In this week’s JAMA, Dr. Don Berwick, CEO of the Institute for Healthcare Improvement, argues that evidence-based standards should be relaxed for quality improvement practices. Ironically, a few pages away, a Swiss study finds than an IHI-endorsed MRSA prevention strategy doesn’t work.
What’s a person or hospital to do?
A little background on both issues, beginning with the Berwick piece. Don, as everybody knows, is the world’s leading figure in safety and quality – much of today’s quality movement was generated by the force of his ideas and personality. His Institute for Healthcare Improvement (IHI) has become indispensable to workers in the field, spreading the gospel and providing tons of practical tools, conferences, and other resources that have undoubtedly saved thousands of lives. Personally, I think he is a uniquely brilliant and effective person – one of the truly remarkable people in healthcare.
But, beginning with a report on evidence-based patient safety practices that my colleagues and I published for AHRQ six years ago, he and I have found ourselves in different philosophical camps when it comes to the role of evidence. He argues that traditional rules of evidence-based medicine should be suspended or relaxed when it comes to safety and quality practices, since the risks and costs of the practices are generally low (at least compared with drugs or devices), rigorous studies are difficult to do (since they deal with such complex settings), and the “evidence” from experience and theory is often sufficiently compelling to merit adoption.
Conversely, my colleagues (largely Kaveh Shojania, now of the University of Toronto, Peter Pronovost of Johns Hopkins, and Andy Auerbach and Seth Landefeld of UCSF) and I have argued that some safety and quality practices that seem like slam dunks turn out to be worthless or even harmful, and many are surprisingly expensive. Accordingly, we should aim to study them using rigorous scientific methods, if feasible, before promoting or mandating widespread implementation. If this issue isn’t too wonkish and arcane for you, here are the JAMA Point–Counterpoint pieces that came out after our 2001 AHRQ Patient Safety report; our critique of the IHI’s decision to include implementation of Rapid Response Teams (RRTs) as part of their 100,000 Lives Campaign, accompanied by Berwick’s response; and the New England Journal article by Auerbach, Shojania and Landefeld that effectively advanced the scientific rigor viewpoint.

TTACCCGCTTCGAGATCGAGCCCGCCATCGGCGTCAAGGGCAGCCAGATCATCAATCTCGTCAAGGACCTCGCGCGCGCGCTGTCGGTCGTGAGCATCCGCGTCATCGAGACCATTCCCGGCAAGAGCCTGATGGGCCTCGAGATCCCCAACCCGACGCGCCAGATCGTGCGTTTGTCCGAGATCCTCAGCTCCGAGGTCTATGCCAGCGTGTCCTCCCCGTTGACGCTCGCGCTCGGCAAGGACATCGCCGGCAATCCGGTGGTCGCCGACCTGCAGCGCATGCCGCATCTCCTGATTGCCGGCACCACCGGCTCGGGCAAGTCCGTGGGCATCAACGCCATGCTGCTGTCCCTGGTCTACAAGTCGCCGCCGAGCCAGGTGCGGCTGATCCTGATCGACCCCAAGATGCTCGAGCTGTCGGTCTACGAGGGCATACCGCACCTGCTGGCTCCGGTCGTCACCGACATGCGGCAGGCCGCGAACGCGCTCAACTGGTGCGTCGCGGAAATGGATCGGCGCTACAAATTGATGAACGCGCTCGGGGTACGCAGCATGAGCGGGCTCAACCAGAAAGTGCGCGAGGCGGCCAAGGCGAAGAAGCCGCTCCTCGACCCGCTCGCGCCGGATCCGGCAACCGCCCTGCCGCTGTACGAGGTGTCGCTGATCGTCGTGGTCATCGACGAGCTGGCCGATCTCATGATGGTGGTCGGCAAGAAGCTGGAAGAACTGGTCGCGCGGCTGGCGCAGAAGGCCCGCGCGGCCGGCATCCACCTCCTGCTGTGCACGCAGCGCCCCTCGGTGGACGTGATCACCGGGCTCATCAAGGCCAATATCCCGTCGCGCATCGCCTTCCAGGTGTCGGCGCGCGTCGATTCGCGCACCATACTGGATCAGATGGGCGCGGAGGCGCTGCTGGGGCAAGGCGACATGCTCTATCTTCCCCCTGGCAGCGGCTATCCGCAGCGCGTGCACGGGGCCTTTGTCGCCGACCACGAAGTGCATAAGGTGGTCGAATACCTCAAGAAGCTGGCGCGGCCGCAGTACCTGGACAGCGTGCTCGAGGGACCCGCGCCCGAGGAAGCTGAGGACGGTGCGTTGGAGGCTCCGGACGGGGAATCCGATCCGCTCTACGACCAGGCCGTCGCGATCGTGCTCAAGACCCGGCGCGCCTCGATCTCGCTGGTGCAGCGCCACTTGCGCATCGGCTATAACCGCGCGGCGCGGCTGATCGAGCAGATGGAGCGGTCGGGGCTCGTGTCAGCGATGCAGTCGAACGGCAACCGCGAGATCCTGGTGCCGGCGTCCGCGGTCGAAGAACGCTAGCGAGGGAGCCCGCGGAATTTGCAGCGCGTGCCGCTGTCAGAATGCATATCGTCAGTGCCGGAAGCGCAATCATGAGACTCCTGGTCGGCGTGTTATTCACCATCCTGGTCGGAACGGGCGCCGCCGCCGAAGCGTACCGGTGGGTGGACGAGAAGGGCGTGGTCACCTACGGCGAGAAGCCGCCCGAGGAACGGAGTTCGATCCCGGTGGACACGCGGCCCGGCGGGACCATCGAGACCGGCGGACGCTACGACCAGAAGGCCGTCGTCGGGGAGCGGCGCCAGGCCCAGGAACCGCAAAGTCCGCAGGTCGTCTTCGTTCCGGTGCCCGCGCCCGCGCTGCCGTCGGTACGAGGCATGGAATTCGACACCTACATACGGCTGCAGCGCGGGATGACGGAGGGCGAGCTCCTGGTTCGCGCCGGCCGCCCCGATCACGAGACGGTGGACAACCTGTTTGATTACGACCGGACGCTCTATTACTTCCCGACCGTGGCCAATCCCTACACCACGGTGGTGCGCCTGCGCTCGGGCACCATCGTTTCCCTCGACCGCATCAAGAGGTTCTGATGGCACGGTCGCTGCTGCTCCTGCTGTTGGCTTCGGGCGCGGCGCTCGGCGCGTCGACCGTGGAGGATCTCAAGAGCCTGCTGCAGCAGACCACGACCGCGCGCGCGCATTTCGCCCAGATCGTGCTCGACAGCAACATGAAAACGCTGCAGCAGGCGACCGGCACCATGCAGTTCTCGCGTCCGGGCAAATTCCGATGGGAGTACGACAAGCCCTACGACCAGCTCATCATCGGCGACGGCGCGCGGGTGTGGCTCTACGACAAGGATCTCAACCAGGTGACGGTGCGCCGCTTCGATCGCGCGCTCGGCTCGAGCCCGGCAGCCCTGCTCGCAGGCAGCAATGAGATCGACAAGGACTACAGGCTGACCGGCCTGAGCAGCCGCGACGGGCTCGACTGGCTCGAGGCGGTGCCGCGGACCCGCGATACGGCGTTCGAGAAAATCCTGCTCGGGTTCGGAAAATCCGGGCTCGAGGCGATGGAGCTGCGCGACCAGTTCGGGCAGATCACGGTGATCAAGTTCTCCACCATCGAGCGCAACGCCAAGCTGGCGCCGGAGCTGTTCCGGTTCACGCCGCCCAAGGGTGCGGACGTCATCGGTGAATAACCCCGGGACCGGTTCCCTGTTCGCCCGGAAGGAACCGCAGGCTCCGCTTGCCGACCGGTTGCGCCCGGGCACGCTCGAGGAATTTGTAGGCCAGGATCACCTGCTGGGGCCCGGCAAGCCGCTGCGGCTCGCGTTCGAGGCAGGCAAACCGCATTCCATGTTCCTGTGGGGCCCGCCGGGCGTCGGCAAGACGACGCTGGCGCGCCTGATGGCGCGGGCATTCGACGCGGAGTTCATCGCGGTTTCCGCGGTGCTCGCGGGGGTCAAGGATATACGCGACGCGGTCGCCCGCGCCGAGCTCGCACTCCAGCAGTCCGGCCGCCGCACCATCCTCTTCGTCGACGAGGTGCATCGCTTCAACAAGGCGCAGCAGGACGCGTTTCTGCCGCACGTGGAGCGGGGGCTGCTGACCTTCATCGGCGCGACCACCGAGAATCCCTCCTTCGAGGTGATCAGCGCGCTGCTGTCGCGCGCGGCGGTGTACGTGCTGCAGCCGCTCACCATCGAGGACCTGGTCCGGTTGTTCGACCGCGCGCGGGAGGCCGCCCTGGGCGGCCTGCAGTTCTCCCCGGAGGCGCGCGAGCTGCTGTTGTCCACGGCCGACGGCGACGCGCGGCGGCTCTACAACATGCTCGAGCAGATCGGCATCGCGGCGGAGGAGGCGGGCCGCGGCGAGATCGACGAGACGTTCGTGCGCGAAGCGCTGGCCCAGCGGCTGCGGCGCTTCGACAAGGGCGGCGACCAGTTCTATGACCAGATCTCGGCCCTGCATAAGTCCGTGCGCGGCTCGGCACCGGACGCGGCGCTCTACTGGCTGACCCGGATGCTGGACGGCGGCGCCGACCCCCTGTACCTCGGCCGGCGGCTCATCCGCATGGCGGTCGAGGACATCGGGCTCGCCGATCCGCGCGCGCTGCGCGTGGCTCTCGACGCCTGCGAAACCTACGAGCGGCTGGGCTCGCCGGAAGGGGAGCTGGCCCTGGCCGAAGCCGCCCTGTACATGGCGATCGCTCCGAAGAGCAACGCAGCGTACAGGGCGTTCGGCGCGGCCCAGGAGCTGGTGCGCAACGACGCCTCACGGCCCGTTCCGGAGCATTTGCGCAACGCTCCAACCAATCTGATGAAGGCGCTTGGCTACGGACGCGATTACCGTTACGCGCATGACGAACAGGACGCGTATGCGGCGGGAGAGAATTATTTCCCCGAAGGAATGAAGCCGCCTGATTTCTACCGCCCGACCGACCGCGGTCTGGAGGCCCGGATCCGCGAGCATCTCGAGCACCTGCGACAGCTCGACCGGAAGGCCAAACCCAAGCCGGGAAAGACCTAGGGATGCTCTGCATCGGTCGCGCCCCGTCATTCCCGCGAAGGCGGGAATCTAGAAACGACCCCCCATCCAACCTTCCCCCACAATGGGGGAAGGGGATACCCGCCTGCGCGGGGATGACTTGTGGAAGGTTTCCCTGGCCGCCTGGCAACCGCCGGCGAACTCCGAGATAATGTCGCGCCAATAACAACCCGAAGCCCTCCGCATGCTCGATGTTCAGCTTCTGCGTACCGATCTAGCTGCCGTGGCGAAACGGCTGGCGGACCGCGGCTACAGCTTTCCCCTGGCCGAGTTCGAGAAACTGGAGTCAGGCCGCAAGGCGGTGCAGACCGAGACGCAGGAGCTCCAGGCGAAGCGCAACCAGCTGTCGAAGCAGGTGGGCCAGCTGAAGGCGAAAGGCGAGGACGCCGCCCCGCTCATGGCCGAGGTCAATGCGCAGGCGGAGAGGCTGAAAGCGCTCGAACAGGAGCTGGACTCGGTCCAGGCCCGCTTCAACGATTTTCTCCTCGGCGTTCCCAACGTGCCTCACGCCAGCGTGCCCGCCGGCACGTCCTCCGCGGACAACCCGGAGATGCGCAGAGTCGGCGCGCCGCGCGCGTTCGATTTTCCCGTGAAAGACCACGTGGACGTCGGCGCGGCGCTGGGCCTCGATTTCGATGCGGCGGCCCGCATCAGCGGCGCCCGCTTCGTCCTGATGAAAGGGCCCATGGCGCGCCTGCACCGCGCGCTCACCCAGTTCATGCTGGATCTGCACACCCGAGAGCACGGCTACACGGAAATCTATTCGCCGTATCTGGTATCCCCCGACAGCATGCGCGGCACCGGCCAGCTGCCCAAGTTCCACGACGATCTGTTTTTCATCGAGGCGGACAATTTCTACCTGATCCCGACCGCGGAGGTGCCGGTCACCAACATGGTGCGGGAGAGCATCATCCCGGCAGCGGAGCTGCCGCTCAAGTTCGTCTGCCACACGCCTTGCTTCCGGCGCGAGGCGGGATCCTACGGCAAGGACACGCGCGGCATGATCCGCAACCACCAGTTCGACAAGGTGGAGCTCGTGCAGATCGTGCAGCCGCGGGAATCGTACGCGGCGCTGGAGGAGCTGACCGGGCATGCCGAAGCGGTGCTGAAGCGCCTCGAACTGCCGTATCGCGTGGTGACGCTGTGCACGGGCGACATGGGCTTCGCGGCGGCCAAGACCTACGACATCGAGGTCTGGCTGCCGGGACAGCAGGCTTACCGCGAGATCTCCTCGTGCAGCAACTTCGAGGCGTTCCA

In this week’s JAMA, Berwick argues – with characteristic eloquence – his point, largely responding to the Auerbach article. He admonishes us to not robotically require randomized-controlled trials and P’s of less than 0.05 before taking action, and reminds us that is important to consider alternative ways of viewing evidence, some drawn from social science, in interpreting the results of QI practices. I continue to believe, though, that he undersells the possibility of unanticipated consequences and the costs of many quality interventions. Sometimes, the “just do something” philosophy can turn out to be more costly – in time, treasure and political capital – than a “just sit there until we have better evidence” stance. Thoughtful people and institutions, I believe, weigh the advantages and disadvantages of these two stances before choosing what to do.
In our analysis of the science behind IHI’s 100,000 Lives Campaign, Pronovost and I focused on RRTs, since the other campaign-endorsed practices had strong supportive evidence. In IHI’s current 5 Million Lives Campaign, the practice that caught my eye (but that I’ve not yet written about) was the one promoting universal screening (Active Surveillance Cultures, or ASC) for methicillin-resistant staph aureus (MRSA), followed by treatment and isolation of patients who test positive. I am not an expert in this area, but the literature I’ve reviewed left me with vibes similar to the ones I had when I first reviewed RRTs: there is no question that MRSA is a major problem that cries out for solutions; there is some anecdotal supportive evidence for an ASC-based strategy; such a strategy has reasonable face-validity; but the ASC-based strategy is so expensive and complex that, in my judgment, the evidence is not yet sufficiently compelling to dub the practice a standard of care.
Yet IHI did include ASC as a recommended practice in the 5 Million Lives Campaign. Even scarier, a number of states (beginning with Illinois) have mandated it through state law (and many more are considering doing this). This is really dangerous – it is one thing for IHI to recommend a practice, which creates substantial social pressure (but no mandate) to adhere; it is another for a state to legislate it. That is an awfully blunt and powerful weapon, and we better be damn sure that the practice really works before we deploy it.